Wednesday, October 27, 2010

Wasp Wednesday: Chelonus

Among the parasitic wasps, members of the family Braconidae are often very conspicuous. Most braconids are very similar to ichneumon wasps, and easily mistaken for them at first glance. Differences in wing venation and abdominal structure are the key to separating the two families. The subfamily Cheloninae is one of the more easily recognized because the abdomen appears to consist of only one segment.

The first three “urotergites” of these wasps are fused, meaning that what are normally individual segments on the dorsal (top) side of the abdomen are fused into essentially one plate that hides the remaining dorsal segmens. The ventral (underside) of the abdomen is at least slightly more normal in its segmentation.

The Cheloninae includes seven genera worldwide. The genus Chelonus alone contains approximately 139 species in North America north of Mexico. All are internal parasites of the larvae of Lepidoptera, especially the pyralid and tortricid moths.

The life cycle of chelonines is quite remarkable. Females use their hair-like ovipositor to insert an egg into the egg of the host. I initially thought that the wasp in these images was ovipositing into the flowerhead, but apparently it had detected the eggs of a host already embedded in this flower. Once the larval wasp hatches, things get really interesting.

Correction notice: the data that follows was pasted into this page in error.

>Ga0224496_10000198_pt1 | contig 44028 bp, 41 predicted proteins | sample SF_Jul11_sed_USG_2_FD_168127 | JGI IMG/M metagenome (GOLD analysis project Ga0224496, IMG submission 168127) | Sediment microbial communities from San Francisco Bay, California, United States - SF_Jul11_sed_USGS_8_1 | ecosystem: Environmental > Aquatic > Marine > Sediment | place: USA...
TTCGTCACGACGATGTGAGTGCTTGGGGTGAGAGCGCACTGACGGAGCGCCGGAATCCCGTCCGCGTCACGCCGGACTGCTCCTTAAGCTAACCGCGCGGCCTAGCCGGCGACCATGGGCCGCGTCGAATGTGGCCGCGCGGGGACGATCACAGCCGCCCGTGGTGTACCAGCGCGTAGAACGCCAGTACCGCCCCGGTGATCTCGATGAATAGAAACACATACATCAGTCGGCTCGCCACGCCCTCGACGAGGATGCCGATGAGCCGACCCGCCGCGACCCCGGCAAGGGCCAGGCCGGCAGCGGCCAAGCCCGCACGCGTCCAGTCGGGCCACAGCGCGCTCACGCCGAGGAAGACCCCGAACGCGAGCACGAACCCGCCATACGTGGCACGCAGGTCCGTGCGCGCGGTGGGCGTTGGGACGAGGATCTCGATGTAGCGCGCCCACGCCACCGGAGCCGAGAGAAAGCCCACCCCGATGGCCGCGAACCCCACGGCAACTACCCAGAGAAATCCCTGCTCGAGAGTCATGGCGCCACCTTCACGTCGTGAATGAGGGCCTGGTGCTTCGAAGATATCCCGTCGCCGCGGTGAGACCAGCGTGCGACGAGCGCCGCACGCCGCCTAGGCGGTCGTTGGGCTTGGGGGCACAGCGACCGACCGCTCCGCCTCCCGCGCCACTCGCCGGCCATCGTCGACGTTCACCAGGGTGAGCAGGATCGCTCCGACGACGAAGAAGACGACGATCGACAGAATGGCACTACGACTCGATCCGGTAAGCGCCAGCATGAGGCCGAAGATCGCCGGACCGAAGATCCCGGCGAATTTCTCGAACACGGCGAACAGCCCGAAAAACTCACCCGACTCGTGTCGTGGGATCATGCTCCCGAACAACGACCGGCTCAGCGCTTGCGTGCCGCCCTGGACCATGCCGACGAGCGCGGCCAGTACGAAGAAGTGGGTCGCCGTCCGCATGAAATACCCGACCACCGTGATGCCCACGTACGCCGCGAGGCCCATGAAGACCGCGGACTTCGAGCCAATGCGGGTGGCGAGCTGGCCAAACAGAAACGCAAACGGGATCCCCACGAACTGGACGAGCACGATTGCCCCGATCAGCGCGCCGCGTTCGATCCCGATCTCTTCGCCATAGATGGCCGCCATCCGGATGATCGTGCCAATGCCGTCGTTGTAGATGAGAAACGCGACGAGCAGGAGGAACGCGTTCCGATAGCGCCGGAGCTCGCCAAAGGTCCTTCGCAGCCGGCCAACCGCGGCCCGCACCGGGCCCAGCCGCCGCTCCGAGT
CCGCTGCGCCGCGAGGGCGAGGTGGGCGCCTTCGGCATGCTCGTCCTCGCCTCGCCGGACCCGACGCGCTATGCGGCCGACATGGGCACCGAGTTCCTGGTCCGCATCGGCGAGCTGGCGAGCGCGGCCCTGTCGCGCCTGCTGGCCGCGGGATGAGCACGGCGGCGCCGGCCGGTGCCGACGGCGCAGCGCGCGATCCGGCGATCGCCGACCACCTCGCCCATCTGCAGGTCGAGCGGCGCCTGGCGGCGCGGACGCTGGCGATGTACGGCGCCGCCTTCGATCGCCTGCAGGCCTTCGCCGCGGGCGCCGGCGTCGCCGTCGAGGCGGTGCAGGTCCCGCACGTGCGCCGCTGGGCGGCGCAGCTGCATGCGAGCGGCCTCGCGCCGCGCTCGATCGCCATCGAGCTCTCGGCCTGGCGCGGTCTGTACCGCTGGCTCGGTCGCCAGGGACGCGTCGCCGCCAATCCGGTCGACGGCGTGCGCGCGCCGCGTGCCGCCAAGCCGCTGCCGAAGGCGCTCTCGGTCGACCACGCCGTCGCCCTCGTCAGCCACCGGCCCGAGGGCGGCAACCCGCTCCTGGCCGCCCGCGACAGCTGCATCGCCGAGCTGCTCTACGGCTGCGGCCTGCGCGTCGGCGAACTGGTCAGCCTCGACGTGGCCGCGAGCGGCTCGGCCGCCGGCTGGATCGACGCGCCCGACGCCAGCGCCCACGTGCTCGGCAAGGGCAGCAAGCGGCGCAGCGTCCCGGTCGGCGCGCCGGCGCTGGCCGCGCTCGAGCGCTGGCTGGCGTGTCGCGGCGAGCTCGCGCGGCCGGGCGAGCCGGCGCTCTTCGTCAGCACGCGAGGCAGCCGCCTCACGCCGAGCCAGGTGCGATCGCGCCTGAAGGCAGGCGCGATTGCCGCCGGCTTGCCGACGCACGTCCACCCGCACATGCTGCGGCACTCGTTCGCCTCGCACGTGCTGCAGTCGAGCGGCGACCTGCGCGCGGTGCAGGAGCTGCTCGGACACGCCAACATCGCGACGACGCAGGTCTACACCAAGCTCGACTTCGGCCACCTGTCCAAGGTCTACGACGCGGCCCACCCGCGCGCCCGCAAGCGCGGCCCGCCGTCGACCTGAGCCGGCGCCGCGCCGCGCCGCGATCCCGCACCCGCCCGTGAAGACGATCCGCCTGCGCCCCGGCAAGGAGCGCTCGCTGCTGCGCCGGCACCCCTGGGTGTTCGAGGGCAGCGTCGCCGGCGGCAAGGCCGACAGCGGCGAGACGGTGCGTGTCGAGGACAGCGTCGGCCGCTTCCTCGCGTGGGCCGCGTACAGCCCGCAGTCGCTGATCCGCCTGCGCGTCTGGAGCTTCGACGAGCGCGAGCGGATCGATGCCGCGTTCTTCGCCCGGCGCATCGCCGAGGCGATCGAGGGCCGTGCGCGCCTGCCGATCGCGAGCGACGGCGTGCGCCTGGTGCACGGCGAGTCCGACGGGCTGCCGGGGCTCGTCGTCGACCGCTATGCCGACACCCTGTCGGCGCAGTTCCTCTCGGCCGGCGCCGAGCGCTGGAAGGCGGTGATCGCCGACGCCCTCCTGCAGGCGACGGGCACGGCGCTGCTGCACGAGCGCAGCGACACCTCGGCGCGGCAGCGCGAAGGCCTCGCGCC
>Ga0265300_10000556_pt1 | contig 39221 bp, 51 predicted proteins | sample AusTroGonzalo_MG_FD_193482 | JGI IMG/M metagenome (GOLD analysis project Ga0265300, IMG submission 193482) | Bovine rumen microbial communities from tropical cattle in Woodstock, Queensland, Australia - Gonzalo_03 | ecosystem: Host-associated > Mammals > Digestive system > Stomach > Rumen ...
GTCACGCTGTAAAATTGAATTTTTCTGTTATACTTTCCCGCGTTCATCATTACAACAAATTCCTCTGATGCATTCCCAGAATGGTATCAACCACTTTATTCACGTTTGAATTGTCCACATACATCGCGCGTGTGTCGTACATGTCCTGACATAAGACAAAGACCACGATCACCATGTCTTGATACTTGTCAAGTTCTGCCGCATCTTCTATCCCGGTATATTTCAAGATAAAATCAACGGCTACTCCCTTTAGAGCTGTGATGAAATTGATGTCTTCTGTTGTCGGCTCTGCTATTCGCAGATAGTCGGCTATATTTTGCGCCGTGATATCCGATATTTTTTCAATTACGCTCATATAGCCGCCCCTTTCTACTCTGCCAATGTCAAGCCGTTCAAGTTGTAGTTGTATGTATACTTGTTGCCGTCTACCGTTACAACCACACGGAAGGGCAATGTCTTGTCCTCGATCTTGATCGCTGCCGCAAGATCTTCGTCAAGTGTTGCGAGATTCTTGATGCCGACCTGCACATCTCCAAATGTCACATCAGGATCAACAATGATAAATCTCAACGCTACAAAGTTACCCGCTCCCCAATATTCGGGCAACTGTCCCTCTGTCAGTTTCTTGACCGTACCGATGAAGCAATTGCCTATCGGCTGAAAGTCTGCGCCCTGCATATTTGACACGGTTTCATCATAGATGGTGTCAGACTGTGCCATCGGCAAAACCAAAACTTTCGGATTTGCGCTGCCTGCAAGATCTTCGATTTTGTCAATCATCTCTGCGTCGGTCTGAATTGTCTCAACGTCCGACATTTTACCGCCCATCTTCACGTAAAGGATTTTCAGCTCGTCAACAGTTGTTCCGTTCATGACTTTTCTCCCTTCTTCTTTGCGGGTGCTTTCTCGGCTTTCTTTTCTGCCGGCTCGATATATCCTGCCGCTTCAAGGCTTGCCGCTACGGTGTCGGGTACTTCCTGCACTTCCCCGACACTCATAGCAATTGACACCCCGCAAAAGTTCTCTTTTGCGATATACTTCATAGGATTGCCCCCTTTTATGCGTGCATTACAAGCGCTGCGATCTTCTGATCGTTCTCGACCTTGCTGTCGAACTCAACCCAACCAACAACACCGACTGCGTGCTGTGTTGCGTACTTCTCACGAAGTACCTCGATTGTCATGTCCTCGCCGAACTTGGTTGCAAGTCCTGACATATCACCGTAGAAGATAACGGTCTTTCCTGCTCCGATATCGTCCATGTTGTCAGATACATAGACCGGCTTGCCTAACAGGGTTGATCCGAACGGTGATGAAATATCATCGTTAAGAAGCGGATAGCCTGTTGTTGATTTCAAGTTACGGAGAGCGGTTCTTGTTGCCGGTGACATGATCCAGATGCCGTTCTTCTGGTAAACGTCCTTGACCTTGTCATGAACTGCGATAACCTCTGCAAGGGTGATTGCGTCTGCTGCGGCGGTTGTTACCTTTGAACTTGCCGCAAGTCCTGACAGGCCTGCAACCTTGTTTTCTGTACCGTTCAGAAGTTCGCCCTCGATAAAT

The wasp larva remains in its first instar (the first larval stage that hatches from the egg) while the host caterpillar it is living inside of matures. It is not until the caterpillar spins a cocoon or otherwise prepares to pupate that the wasp larva resumes its own development, consuming the host in the process. Even more amazing, there is at least one documented instance of the host caterpillar’s life history being altered to the point that the caterpillar attempts to pupate earlier than normal. Theories on how the parasite might cause this interruption in the host’s normal life cycle are discussed in this 1985 article in the journal Physiological Entomology.

These are not large wasps, maybe 5 millimeters on average, but they are fairly robust and easy to spot on late summer and fall flowers like wild carrot. See if you can’t find some in your own neighborhood.

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